2006 Annual Science Report

Carnegie Institution of Washington Reporting  |  JUL 2005 – JUN 2006

Project 7. Astrobiotechnology

Project Summary

Co-Investigator Steele and colleagues have continued to develop the Modular Assays for Solar System Exploration (MASSE) concept, which uses microfluidic technology to incubate a DNA or protein microarray.

4 Institutions
3 Teams
0 Publications
0 Field Sites
Field Sites

Project Progress

Co-Investigator Steele and colleagues have continued to develop the Modular Assays for Solar System Exploration (MASSE) concept, which uses microfluidic technology to incubate a DNA or protein microarray. Specifically this year they developed models to aid in the filling of a microarray chamber from microfluidic channels; continued the testing of antibodies in simulated spaceflight environments (in collaboration with University of Leicester); designed, built, and tested a miniaturized imaging system capable of imaging a small microarray using planar waveguide technology; designed, fabricated, and tested a microfluidic microarray chip [in collaboration with the Lab-On-a-Chip Applications and Development (LOCAD) group at Marshall Space Flight Center]; designed and started to fabricate a portable unit to interface with the designed microfluidic microarray device to enable interrogation of a 400-spot protein microarray (in collaboration with LOCAD); designed, built, and tested a portable device to interrogate a sample using a limited number of microarray spots [in collaboration with Charles River Laboratories (CRL)]; tested a number of antibody immobilization techniques, surface functionalization, and labeling protocols for optimal performance of a microarray in a microfluidic system (in collaboration with CRL); designed and are currently testing a DNA microarray to interrogate a sample for the presence of DNA from specific organisms of interest to astrobiology and human spaceflight; and continued the testing of a microbial detection system, named Portable Test System (PTS), which will fly to the International Space Station (ISS) on STS 116A. This effort (in collaboration with CRL and LOCAD) will fly the first miniaturized instrument for the detection of microbial load on the ISS.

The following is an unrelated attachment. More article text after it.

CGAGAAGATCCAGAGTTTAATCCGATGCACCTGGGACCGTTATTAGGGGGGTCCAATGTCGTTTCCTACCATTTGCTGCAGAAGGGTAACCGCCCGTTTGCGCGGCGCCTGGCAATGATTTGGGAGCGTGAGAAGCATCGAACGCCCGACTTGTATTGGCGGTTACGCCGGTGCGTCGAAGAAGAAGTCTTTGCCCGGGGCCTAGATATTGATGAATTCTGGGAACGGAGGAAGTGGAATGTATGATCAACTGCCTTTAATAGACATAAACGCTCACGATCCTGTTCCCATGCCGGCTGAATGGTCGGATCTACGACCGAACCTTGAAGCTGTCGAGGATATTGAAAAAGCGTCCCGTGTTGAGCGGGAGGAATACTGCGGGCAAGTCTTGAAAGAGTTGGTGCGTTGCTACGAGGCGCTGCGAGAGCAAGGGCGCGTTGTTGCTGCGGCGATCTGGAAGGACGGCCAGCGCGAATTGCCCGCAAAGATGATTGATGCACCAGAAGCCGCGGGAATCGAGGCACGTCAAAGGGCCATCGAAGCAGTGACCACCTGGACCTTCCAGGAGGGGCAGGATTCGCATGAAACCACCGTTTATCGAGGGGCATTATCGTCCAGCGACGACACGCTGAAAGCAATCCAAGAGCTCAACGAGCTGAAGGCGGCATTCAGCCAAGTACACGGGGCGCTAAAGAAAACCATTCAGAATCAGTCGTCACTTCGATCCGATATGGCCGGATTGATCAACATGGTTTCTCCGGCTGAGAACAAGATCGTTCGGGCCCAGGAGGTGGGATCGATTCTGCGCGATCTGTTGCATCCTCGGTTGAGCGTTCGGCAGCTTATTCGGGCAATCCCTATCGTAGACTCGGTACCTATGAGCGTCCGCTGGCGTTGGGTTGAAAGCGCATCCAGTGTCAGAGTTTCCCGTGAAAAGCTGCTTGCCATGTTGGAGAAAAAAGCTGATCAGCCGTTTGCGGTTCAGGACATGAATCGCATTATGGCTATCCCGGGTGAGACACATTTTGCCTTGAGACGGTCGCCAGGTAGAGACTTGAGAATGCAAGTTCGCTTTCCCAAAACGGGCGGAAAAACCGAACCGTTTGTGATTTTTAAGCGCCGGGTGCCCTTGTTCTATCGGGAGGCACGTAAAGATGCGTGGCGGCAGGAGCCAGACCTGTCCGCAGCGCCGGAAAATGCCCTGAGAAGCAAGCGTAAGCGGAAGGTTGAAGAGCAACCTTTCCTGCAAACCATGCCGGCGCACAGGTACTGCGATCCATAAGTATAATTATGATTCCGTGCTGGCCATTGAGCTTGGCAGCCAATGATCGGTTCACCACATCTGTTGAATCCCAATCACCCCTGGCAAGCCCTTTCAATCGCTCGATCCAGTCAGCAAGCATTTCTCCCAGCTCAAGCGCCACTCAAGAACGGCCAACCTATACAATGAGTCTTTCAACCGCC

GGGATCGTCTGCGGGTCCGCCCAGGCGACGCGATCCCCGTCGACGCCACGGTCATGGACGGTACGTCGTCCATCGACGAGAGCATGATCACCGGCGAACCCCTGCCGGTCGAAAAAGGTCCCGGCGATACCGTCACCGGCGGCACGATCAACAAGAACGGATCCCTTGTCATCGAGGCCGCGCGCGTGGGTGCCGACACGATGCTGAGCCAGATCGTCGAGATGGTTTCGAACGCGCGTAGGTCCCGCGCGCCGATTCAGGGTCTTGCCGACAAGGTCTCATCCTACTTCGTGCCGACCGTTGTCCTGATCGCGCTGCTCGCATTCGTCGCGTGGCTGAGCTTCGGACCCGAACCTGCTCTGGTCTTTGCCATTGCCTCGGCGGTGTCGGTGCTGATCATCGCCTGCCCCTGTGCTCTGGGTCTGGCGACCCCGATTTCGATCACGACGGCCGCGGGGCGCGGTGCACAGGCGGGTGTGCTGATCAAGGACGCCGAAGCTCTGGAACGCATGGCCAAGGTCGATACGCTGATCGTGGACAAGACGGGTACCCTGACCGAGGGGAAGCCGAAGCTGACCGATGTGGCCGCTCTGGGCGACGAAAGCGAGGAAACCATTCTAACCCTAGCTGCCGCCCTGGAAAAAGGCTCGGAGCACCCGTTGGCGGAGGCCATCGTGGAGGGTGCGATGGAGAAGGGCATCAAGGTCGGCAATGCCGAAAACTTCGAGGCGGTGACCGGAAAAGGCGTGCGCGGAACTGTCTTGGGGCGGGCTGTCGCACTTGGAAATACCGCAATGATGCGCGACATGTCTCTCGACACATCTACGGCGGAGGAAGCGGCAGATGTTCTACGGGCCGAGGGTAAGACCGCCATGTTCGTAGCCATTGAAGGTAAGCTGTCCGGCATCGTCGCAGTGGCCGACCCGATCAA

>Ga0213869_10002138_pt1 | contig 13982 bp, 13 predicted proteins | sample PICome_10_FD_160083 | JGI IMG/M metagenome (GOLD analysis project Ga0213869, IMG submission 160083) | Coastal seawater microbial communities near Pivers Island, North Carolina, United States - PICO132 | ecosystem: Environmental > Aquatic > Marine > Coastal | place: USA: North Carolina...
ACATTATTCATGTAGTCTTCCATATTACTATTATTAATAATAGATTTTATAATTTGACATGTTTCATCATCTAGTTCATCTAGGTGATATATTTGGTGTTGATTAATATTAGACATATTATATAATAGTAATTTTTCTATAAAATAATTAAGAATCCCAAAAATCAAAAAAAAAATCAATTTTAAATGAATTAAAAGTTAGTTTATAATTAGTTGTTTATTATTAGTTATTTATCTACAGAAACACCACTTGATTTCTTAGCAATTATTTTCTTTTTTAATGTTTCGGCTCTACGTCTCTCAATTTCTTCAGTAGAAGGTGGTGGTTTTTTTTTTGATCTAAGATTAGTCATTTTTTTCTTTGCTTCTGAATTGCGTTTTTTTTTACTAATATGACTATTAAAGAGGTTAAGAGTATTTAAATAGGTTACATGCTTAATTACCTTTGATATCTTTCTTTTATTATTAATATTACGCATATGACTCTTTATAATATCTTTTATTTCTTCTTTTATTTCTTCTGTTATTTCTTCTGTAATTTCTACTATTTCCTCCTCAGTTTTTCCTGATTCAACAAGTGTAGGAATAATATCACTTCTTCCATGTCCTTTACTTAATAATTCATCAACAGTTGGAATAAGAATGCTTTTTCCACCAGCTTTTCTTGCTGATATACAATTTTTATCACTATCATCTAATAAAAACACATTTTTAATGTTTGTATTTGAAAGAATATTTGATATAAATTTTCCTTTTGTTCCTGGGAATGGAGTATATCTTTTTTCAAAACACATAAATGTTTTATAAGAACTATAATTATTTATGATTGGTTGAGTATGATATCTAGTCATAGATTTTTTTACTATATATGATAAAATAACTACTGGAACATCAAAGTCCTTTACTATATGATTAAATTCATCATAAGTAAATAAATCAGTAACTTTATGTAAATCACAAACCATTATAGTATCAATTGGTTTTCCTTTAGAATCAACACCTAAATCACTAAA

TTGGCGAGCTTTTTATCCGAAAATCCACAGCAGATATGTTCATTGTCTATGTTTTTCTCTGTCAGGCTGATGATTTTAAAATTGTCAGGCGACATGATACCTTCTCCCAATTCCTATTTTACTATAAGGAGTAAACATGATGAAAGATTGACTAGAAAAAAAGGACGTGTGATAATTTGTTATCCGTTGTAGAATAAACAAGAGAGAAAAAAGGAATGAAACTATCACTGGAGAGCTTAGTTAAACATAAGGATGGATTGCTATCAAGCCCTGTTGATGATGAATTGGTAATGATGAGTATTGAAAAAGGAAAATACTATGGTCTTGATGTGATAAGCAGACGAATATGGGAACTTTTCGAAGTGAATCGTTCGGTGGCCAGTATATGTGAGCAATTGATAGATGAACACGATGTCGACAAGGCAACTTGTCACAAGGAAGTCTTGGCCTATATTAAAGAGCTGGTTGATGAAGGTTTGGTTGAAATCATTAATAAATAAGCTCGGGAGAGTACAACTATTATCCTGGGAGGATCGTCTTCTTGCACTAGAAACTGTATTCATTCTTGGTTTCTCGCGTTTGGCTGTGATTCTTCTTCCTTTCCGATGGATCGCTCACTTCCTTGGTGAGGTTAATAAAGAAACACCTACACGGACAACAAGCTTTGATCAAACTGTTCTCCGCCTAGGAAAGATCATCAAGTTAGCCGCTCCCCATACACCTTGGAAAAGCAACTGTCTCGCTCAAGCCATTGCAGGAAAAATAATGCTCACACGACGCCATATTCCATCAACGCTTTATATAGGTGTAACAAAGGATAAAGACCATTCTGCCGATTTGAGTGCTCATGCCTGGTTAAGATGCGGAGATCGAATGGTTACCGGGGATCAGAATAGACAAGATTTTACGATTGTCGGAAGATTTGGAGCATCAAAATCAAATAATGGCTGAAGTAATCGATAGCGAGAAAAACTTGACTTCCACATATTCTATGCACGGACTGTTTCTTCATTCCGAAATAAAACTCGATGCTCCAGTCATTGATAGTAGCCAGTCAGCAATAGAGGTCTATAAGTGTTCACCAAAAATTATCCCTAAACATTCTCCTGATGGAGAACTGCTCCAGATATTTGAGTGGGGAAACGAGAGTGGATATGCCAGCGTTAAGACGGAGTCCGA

The MASSE team has collaborated with the SMILE (Specific Molecular Identification of Life Experiment) team, led by Mark Sims at the University of Leicester, which has successfully proposed to build the life marker chip (LMC) portion of the European Space Agency (ESA) ExoMars mission. The MASSE team (CIW, LOCAD, and CRL) is currently collaborating with SMILE on proof-of-concept studies for ESA and will apply for funding to aid in the development of a flight unit.

To highlight three of the above-mentioned areas of work:

(1) High-density oligonucleotide microarrays allow researchers to interrogate simultaneously large quantities of genetic information in a single experiment. DNA microarrays have been used with success to conduct whole-genome analysis of single-nucleotide polymorphisms (SNPs), generate maps of transcriptional activity across the entire genomes, and resequence non-contiguous regions of genomic DNA. Previous studies have demonstrated that genomic DNA from pathogens can be resequenced using high-density oligonucleotide microarrays. Through the analysis of DNA sequence variation, multiple pathogens can be identified in a single assay with high sensitivity and specificity. We have designed a high-density oligonucleotide microarray for the identification of microorganisms from diverse environments that are applicable to space exploration. Specifically, Steele and his colleagues have designed a custom Affymetrix GeneChip┬« resequencing array to interrogate the 16S or 18S rRNA and rpoB gene sequences in approximately 120 organisms. The targeted array design includes gene sequences for pathogens, extremophiles, and common microorganisms from the three domains of life — bacteria, archaea, and eukaryota. The selected organisms have potential relevance to specific areas of space exploration, including bio-regenerative environmental control and life-support systems (ECLSS), crew health, in situ resource utilization (ISRU), and techniques for the purposes of life detection (LD) and planetary protection (PP). Microorganisms interfere with or are crucial to the above-mentioned goals and systems, and consequently the development of effective microbial monitoring technologies is critical for mission safety and success.